South Pasadena’s Magnificent “Library Tree” Featured on the Cover of the New Local Phone Book

For a City of Trees, this One Might be the Most Famous


South Pasadena’s monumental Moreton Bay Fig Tree on the west side of Library Park by Diamond Street catches the attention of visitors from near and far every day. On Thursday evenings when the Farmers Market is bustling only a block away, dozens of children picnicking and romping with their family members can usually be seen situated all around the tree.  It’s also a common sight throughout the year to see Library Park guests reading a book, meditating, or just relaxing on the tree’s roots –or sitting nearby on a park bench and admiring its structure and majesty.

The brand new local phone directory, produced by Community Directory Company, features the Library Tree on its eye-catching cover, utilizing a beautiful photograph taken by George Vieth of the South Pasadena Rotary Club. I thank Lorie Herbert and Barbara Regnier for helping the Library by using the photo on the cover, and hope that it encourages people to visit the Library and the Library Park even more often. And beginning on October 31, 2017,  the Library open hours schedule will change. The Library will be open on Thursday nights until 9 p.m. and closing on Monday nights at 6 p.m.  The Library is looking forward to providing services on Thursday nights to Farmers Market visitors and others.

South Pasadena is nicknamed “The City of Trees” and is an official “Tree City USA,” yet the origin of what is perhaps its most famous tree had been a mystery at the Library for a long time until 2011. It’s no wonder that so many regularly asked about the origin of the Library Park’s massive tree because local lore has it that it’s the largest tree in the city. One of the town’s other legends has it that the very same tree has magical powers that boost the imaginations of those who come into contact with it.  Both beliefs might possibly be true, but they would certainly be difficult to prove.

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But no matter what, it should have been pretty easy to find out the exact origin of the beloved tree, especially since the Library has a voluminous Local History collection  and it contains thousands of photos, articles, books, pamphlets, and much more. So it would seem logical, and almost a given, that the Library would have scads of information on the gigantic, legendary tree that stands only a few feet from its west wall. Unfortunately, that’s not the case.  Despite all the attention the Library Tree gets, a  thorough search in 2011 revealed that the Library had  no record whatsoever of when the tree was planted –or even when it was purchased or by whom.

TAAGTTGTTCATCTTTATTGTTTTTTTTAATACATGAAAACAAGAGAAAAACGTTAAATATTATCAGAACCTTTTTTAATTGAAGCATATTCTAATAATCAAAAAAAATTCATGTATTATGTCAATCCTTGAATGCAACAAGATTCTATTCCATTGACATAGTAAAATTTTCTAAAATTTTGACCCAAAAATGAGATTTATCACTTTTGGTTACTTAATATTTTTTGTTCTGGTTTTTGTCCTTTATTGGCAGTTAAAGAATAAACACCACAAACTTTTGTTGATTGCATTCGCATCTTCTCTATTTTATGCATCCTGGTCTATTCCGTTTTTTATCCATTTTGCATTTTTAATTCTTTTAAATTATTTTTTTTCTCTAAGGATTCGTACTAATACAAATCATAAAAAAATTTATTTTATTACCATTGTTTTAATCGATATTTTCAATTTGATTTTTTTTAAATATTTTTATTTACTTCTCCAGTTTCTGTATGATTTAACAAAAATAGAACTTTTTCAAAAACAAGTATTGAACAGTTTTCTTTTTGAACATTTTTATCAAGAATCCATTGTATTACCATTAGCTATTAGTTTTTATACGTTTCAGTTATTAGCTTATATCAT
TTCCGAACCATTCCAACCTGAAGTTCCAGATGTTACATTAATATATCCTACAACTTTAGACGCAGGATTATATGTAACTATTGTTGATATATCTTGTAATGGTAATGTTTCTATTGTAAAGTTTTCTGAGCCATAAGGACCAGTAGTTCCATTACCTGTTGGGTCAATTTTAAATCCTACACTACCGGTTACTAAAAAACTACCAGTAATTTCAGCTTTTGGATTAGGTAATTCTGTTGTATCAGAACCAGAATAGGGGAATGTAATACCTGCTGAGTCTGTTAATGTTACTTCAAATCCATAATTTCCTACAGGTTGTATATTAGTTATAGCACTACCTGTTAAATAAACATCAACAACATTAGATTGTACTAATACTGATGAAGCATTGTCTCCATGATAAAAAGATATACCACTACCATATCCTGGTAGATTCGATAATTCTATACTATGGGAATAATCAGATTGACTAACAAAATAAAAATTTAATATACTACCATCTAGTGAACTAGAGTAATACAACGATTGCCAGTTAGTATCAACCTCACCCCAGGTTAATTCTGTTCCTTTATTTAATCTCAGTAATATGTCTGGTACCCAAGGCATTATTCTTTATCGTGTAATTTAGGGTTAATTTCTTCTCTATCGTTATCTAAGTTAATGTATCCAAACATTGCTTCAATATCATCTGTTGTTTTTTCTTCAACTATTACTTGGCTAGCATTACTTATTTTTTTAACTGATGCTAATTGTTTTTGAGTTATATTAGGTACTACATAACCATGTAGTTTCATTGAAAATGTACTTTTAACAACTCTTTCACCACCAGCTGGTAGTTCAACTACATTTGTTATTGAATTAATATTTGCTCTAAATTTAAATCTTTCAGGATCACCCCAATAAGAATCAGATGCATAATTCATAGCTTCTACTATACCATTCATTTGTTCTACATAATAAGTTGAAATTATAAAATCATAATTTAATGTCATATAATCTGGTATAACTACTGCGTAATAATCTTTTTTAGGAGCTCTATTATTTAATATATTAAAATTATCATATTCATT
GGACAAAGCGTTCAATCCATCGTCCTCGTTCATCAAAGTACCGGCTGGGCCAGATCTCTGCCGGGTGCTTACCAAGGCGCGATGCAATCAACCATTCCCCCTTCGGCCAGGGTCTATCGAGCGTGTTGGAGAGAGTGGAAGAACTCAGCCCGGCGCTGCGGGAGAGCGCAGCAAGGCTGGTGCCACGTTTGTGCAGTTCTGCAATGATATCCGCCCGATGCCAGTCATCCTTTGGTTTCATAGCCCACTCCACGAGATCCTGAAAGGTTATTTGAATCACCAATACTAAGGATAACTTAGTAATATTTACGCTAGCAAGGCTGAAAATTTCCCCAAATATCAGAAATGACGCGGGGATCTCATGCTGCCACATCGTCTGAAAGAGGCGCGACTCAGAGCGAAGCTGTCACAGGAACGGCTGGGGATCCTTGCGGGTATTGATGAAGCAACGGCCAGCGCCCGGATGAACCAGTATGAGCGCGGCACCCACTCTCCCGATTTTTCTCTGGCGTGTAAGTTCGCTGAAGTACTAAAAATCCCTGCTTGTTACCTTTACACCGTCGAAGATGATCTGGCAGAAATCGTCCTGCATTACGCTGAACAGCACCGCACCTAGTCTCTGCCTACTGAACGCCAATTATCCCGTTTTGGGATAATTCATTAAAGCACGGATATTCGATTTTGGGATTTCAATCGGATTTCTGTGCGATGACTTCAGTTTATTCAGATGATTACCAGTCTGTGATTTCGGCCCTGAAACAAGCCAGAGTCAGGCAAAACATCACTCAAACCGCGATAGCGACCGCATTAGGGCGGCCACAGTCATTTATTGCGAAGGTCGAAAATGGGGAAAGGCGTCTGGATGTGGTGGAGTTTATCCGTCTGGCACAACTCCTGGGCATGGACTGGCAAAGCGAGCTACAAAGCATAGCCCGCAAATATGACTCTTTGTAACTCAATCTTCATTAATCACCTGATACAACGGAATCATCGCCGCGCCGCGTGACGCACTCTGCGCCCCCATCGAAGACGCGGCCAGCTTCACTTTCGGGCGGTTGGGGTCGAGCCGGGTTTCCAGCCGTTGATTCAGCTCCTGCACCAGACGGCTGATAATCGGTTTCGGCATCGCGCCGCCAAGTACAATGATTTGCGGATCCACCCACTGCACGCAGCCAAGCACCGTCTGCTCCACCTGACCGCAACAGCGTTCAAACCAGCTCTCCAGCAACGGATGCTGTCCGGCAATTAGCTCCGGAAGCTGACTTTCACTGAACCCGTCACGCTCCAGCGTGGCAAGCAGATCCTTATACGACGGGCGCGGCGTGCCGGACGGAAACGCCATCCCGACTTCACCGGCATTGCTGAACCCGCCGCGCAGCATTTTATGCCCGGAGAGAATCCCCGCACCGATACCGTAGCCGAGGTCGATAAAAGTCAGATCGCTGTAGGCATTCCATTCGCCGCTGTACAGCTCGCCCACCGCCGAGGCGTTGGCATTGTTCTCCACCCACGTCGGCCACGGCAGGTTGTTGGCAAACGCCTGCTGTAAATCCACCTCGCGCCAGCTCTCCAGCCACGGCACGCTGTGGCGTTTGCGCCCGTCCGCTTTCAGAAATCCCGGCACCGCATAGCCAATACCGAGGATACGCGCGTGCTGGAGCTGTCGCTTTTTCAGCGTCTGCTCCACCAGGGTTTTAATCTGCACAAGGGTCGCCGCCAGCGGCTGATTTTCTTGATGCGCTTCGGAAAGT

Matt Ritter, author of “A Californian’s Guide to the Trees Among Us,” who visited the tree before speaking at a South Pasadena Library Author Night in 2010, estimated that the “Library Tree” was 100 years old.  I submitted an article about the history of South Pasadena Library to “The Quarterly” magazine shortly after that time. The most I could include about the origin of the Moreton Bay Fig Tree was that it was unknown. The article appeared in the Winter 2011 issue containing a text box briefly explaining the mystery.

After reading the piece, lifetime South Pasadena resident Bill Kloezeman stepped forward to provide details. Bill’s father, Willem Garret Andries Kloezeman, who was also known as Bill, planted the tree in 1930 while the entire South Pasadena’s Carnegie Library was being moved to the center of Library Park from its previous location even closer to Diamond Street. Many years ago while driving around town, the elder Bill Kloezeman would tell his son about all the work he’d done for the City around town, including his planting of the Moreton Bay Fig. Another well-known project the elder Kloezeman liked to point out was the annual placement of a lighted star each holiday season on the top of the water storage tower atop Bilicke Hill in the Altos de Monterey.

At the time of its planting in 1930, the Moreton Bay Fig was a young potted tree and only about 6 inches in diameter. Now it’s close to 100 feet tall with its massive trunk and long, elephant trunk-like roots jutting out in every direction from all around its base. When the senior Kloezeman planted it, he was working for the City’s Street Department four years after he started in 1926. Bill (Sr.) went on to work for the City of South Pasadena until he retired in 1972, a remarkable stretch of more than 45 years. While working for the Street Department in the 20’s and 30’s, Kloezeman planted many other large trees in town that are still around. Later he also worked for the Fire Department in the 40’s and the Water Department in the 50’s, 60’s, and early 70’s. Then he retired as a Water Service Foreman on January 15, 1972. Willem “Bill” Kloezeman passed away on September 7, 1981.

Enormous thanks are due to the Kloezeman Family for sharing the story about the stately Library Tree’s beginnings. As author Matt Ritter stated, “It’s a magnificent specimen.”  And that’s certainly the case no matter if the tree has supernatural powers or not. But for some reason I can’t seem to fully  understand, I have a feeling the Library Tree likes being the center of attention on the cover of the new phone book.

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